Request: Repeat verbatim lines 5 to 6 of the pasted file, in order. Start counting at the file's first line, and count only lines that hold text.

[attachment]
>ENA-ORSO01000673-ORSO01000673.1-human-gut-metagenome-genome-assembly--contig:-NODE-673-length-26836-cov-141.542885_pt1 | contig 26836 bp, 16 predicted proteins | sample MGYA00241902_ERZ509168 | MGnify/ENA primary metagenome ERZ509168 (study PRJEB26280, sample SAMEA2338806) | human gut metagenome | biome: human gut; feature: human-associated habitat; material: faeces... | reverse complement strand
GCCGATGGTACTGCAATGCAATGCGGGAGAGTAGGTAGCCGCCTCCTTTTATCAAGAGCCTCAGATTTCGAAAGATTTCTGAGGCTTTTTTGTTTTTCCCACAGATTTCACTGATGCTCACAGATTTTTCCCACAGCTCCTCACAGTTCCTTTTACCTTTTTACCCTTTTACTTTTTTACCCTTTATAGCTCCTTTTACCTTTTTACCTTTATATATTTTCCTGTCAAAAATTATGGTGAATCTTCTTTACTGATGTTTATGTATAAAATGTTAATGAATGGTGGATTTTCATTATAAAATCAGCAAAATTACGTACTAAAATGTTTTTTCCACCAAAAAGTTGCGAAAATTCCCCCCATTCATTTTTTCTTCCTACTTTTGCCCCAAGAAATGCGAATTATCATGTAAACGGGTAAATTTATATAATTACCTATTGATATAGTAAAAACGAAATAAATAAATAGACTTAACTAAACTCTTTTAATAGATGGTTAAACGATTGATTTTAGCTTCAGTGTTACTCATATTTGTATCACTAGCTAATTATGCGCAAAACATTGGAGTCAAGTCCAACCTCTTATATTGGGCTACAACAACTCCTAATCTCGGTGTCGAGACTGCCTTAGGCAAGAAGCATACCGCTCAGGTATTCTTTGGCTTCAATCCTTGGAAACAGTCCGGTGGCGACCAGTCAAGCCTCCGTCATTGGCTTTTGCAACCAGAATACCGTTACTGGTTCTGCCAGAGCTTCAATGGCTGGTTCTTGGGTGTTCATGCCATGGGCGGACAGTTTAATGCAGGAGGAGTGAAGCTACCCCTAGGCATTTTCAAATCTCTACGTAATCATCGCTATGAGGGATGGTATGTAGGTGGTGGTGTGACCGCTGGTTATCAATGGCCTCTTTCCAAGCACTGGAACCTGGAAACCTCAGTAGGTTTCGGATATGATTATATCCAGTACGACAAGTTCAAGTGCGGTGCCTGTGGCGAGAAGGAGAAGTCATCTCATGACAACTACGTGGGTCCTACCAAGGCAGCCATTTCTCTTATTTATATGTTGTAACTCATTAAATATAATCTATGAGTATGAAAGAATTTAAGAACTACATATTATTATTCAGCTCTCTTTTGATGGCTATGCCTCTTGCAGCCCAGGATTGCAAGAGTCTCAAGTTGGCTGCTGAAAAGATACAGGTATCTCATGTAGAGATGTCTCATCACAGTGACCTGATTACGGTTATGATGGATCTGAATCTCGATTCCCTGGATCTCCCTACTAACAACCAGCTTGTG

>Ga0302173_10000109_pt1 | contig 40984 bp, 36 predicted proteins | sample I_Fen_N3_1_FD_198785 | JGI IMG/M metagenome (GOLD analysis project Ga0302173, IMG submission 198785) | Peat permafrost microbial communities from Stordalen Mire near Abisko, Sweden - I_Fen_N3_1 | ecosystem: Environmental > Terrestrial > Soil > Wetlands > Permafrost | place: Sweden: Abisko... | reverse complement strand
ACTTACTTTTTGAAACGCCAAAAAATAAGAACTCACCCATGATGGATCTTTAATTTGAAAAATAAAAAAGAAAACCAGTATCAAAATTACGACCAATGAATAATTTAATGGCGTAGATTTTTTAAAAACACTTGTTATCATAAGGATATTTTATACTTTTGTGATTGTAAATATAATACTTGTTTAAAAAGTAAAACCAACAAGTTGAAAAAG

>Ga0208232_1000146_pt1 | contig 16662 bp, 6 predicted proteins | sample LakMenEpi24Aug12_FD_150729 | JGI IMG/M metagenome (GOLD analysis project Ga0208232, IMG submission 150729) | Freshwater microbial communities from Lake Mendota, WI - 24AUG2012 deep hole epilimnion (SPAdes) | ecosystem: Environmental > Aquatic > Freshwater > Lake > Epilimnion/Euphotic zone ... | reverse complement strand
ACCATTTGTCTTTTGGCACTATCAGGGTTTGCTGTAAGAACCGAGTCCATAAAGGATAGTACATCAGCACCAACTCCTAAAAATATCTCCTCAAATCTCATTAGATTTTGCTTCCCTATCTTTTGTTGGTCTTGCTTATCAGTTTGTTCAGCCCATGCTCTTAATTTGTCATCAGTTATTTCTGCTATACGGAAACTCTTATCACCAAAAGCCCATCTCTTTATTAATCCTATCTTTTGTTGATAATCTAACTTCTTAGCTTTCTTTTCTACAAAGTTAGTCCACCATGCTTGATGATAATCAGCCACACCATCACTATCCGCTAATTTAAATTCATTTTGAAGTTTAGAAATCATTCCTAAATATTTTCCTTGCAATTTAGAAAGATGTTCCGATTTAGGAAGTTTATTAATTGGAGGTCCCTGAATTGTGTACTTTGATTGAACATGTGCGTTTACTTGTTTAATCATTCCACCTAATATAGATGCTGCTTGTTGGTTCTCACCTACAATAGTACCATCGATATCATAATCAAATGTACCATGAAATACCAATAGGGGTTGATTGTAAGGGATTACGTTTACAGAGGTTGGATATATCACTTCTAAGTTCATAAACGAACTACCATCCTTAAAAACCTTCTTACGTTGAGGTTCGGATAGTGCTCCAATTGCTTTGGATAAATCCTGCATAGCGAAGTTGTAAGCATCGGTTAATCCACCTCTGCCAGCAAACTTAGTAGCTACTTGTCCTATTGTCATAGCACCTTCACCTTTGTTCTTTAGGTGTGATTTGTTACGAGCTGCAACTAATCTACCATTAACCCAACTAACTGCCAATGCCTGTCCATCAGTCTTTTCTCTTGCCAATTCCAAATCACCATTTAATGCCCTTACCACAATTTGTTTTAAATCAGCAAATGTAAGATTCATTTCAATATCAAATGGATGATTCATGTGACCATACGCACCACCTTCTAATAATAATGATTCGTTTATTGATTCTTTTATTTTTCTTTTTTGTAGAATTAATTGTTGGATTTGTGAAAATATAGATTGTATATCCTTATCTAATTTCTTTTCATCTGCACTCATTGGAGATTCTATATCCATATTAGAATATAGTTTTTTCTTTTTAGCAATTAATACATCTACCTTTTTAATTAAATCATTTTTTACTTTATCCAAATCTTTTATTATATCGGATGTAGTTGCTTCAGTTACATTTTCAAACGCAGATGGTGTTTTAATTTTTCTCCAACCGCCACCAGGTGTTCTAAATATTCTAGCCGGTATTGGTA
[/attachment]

>Ga0208232_1000146_pt1 | contig 16662 bp, 6 predicted proteins | sample LakMenEpi24Aug12_FD_150729 | JGI IMG/M metagenome (GOLD analysis project Ga0208232, IMG submission 150729) | Freshwater microbial communities from Lake Mendota, WI - 24AUG2012 deep hole epilimnion (SPAdes) | ecosystem: Environmental > Aquatic > Freshwater > Lake > Epilimnion/Euphotic zone ... | reverse complement strand
ACCATTTGTCTTTTGGCACTATCAGGGTTTGCTGTAAGAACCGAGTCCATAAAGGATAGTACATCAGCACCAACTCCTAAAAATATCTCCTCAAATCTCATTAGATTTTGCTTCCCTATCTTTTGTTGGTCTTGCTTATCAGTTTGTTCAGCCCATGCTCTTAATTTGTCATCAGTTATTTCTGCTATACGGAAACTCTTATCACCAAAAGCCCATCTCTTTATTAATCCTATCTTTTGTTGATAATCTAACTTCTTAGCTTTCTTTTCTACAAAGTTAGTCCACCATGCTTGATGATAATCAGCCACACCATCACTATCCGCTAATTTAAATTCATTTTGAAGTTTAGAAATCATTCCTAAATATTTTCCTTGCAATTTAGAAAGATGTTCCGATTTAGGAAGTTTATTAATTGGAGGTCCCTGAATTGTGTACTTTGATTGAACATGTGCGTTTACTTGTTTAATCATTCCACCTAATATAGATGCTGCTTGTTGGTTCTCACCTACAATAGTACCATCGATATCATAATCAAATGTACCATGAAATACCAATAGGGGTTGATTGTAAGGGATTACGTTTACAGAGGTTGGATATATCACTTCTAAGTTCATAAACGAACTACCATCCTTAAAAACCTTCTTACGTTGAGGTTCGGATAGTGCTCCAATTGCTTTGGATAAATCCTGCATAGCGAAGTTGTAAGCATCGGTTAATCCACCTCTGCCAGCAAACTTAGTAGCTACTTGTCCTATTGTCATAGCACCTTCACCTTTGTTCTTTAGGTGTGATTTGTTACGAGCTGCAACTAATCTACCATTAACCCAACTAACTGCCAATGCCTGTCCATCAGTCTTTTCTCTTGCCAATTCCAAATCACCATTTAATGCCCTTACCACAATTTGTTTTAAATCAGCAAATGTAAGATTCATTTCAATATCAAATGGATGATTCATGTGACCATACGCACCACCTTCTAATAATAATGATTCGTTTATTGATTCTTTTATTTTTCTTTTTTGTAGAATTAATTGTTGGATTTGTGAAAATATAGATTGTATATCCTTATCTAATTTCTTTTCATCTGCACTCATTGGAGATTCTATATCCATATTAGAATATAGTTTTTTCTTTTTAGCAATTAATACATCTACCTTTTTAATTAAATCATTTTTTACTTTATCCAAATCTTTTATTATATCGGATGTAGTTGCTTCAGTTACATTTTCAAACGCAGATGGTGTTTTAATTTTTCTCCAACCGCCACCAGGTGTTCTAAATATTCTAGCCGGTATTGGTA